Vatican seeks to explain absence of aide after book scandal

Vatican seeks to explain absence of aide after book scandal

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VATICAN CITY (AP) — The Vatican sought Wednesday to explain the absence of a key member of Pope Francis' protocol team following his role in a controversial book on priestly celibacy co-written by Emeritus Pope Benedict XVI.

The Vatican press office denied that Archbishop Georg Gaenswein, who works for both the reigning and the retired pope, had been officially suspended as head of Francis' papal household because of the scandal.

The press office said his absence from Francis’ private and public audiences for the past three weeks was “due to an ordinary redistribution of the various commitments and duties of the prefect of the Papal Household."

The office noted that Gaenswein also was Benedict’s personal secretary.

The statement suggested the Holy See was trying to find an elegant way to justify Gaenswein's unofficial sidelining from Francis’ team by saying he was dedicating himself more full-time to Benedict's needs.

Benedict contributed an essay to the book, titled “From the Depths of Our Hearts," that was written primarily by conservative Cardinal Robert Sarah, head of the Vatican's liturgy office and one of Francis' quiet critics.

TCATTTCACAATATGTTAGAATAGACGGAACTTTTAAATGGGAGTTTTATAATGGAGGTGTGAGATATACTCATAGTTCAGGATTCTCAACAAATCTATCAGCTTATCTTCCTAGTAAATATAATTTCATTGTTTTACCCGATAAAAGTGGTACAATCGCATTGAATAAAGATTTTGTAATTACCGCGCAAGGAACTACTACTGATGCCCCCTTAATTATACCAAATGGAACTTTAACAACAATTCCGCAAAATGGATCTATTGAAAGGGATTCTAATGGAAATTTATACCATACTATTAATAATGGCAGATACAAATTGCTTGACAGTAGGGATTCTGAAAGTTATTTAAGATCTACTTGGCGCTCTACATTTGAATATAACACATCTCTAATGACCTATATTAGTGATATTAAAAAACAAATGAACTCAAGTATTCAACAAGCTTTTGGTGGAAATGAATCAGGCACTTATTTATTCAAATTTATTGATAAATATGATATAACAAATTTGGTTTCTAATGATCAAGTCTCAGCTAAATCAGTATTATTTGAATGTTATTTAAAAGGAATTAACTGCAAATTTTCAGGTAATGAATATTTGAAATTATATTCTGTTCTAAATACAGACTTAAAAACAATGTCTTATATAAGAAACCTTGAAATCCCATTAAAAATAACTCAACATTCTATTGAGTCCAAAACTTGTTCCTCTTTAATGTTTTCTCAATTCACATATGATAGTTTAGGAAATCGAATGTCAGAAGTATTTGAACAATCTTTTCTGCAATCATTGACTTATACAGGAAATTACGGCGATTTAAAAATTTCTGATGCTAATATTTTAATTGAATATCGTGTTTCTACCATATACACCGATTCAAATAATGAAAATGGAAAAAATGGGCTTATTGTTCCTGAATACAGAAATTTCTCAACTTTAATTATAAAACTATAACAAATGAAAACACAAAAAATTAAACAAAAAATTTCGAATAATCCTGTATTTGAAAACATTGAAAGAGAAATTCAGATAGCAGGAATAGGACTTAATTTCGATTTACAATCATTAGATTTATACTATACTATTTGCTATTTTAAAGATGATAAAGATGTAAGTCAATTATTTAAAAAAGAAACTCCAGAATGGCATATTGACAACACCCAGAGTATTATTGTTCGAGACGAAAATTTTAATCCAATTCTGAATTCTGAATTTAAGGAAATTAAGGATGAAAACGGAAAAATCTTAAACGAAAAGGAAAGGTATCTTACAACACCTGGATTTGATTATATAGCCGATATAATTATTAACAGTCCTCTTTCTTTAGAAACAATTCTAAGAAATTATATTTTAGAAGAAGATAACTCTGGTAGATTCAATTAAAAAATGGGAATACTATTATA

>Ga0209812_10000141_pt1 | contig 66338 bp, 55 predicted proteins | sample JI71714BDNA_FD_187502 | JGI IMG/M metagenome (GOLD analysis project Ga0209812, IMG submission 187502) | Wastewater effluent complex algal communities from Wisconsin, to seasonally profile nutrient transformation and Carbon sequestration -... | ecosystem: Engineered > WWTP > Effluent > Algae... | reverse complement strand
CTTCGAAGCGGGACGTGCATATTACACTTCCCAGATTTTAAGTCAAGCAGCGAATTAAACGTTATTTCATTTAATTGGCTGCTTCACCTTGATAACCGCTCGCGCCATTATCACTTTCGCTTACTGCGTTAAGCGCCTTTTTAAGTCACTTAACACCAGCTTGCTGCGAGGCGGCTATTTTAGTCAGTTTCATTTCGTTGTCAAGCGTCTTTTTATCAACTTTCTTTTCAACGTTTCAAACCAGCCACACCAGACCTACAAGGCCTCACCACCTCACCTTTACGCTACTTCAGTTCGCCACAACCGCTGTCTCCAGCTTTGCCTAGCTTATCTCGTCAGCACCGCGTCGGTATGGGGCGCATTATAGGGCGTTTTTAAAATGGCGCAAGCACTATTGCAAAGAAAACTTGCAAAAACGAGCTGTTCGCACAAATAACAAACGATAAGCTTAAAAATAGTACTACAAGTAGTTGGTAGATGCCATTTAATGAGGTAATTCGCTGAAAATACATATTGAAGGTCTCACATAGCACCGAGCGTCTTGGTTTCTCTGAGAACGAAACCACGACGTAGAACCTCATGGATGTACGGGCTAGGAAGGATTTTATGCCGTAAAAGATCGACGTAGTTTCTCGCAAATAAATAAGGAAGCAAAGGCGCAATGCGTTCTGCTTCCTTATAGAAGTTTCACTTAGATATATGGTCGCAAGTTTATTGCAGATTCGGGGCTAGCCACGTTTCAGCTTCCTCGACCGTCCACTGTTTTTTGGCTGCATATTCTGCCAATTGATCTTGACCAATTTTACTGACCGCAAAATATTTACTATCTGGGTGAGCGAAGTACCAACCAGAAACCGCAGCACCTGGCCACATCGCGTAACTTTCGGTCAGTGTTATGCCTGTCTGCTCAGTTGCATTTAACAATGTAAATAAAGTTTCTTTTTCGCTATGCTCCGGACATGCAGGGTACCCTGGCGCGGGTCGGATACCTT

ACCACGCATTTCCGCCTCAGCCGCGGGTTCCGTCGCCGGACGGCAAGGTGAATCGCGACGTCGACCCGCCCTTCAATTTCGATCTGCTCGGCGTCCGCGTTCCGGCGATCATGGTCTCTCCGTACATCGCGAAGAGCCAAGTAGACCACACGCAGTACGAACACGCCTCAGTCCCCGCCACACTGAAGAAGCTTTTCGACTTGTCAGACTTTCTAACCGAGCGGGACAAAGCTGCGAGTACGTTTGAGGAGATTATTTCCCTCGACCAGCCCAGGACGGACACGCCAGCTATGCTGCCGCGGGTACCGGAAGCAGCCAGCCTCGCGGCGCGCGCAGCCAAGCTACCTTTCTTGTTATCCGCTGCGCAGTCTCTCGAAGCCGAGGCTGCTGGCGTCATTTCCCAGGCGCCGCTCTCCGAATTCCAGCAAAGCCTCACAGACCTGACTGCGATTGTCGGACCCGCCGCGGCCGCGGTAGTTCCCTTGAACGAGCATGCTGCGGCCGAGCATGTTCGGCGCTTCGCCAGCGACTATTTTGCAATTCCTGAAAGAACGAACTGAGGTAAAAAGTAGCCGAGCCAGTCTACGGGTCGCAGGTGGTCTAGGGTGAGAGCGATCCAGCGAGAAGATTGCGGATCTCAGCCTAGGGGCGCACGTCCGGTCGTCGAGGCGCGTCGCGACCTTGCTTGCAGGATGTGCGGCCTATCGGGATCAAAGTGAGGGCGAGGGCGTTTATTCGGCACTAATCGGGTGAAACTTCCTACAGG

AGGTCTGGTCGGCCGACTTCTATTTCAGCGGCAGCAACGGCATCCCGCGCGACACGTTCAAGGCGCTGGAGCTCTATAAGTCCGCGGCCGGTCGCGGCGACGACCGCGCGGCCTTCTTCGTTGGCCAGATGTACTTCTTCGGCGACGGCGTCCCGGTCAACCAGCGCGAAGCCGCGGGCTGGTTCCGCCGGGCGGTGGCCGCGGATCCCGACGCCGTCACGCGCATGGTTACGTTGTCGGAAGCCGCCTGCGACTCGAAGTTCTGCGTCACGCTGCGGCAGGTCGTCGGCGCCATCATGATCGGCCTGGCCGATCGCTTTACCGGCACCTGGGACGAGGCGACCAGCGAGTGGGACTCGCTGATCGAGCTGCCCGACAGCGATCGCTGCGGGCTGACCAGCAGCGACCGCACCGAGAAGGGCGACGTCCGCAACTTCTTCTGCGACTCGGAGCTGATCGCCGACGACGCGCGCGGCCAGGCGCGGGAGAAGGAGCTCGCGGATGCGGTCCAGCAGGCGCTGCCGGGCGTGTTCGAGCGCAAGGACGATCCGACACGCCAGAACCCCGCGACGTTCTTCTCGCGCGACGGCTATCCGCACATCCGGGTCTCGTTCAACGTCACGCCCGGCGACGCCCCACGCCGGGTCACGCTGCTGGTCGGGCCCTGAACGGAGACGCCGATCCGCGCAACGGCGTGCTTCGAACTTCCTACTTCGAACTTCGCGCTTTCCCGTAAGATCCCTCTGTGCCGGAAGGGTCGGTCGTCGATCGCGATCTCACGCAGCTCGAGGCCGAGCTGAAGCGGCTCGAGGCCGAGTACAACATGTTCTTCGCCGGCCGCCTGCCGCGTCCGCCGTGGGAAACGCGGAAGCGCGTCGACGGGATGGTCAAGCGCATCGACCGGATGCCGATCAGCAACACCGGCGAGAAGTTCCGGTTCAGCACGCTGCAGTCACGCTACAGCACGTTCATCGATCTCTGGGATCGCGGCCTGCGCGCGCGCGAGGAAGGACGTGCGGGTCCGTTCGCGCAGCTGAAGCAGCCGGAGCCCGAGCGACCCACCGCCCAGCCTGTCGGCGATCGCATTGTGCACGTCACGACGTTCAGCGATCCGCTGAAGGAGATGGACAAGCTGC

The book argues for the necessity of priestly celibacy. Excerpts released on Jan. 12 caused a firestorm because Francis is weighing whether to allow married priests in the Amazon, to address a priest shortage there.

Benedict's involvement gave the impression that the 92-year-old former pope was trying to influence the reigning pontiff on a fraught issue. Many observers noted that Benedict's participation couldn't have come about without the explicit approval and involvement of Gaenswein, his longtime aide and gatekeeper.

When the excerpts came out, Gaenswein sought to minimize the fallout by insisting that Benedict never planned to be listed as the book's co-author and merely gave Sarah an essay to use as he saw fit.

Sarah countered by publishing letters from Benedict that made clear the retired pope knew what he was getting into. Gaenswein ultimately asked Sarah to have Benedict's name removed from the cover, introduction and conclusion that identified him as co-author.

Some publishers complied, but the book's U.S. publisher, Ignatius Press, said it intended to publish the book as planned with Benedict as the lead co-author, arguing that his contributions justified joint authorship.

For many, the controversy proved that the experiment of having a reigning and a retired pope - and a Gaenswein-type figure simultaneously serving both men - needs to be changed if it is to ever be replicated.

Gaenswein hasn't been seen at one of Francis' general audiences since Jan. 15. He last served a private audience when he welcomed members of the Simon Wiesenthal Center to the Vatican on Jan. 20, according to Vatican photos of the events.

Standing in his place is a longtime Vatican official, Monsignor Leonardo Sapienza, the No. 2 in the Prefecture of the Papal Household, the office of the former papal court that today organizes papal liturgies and handles some protocol functions for audiences.

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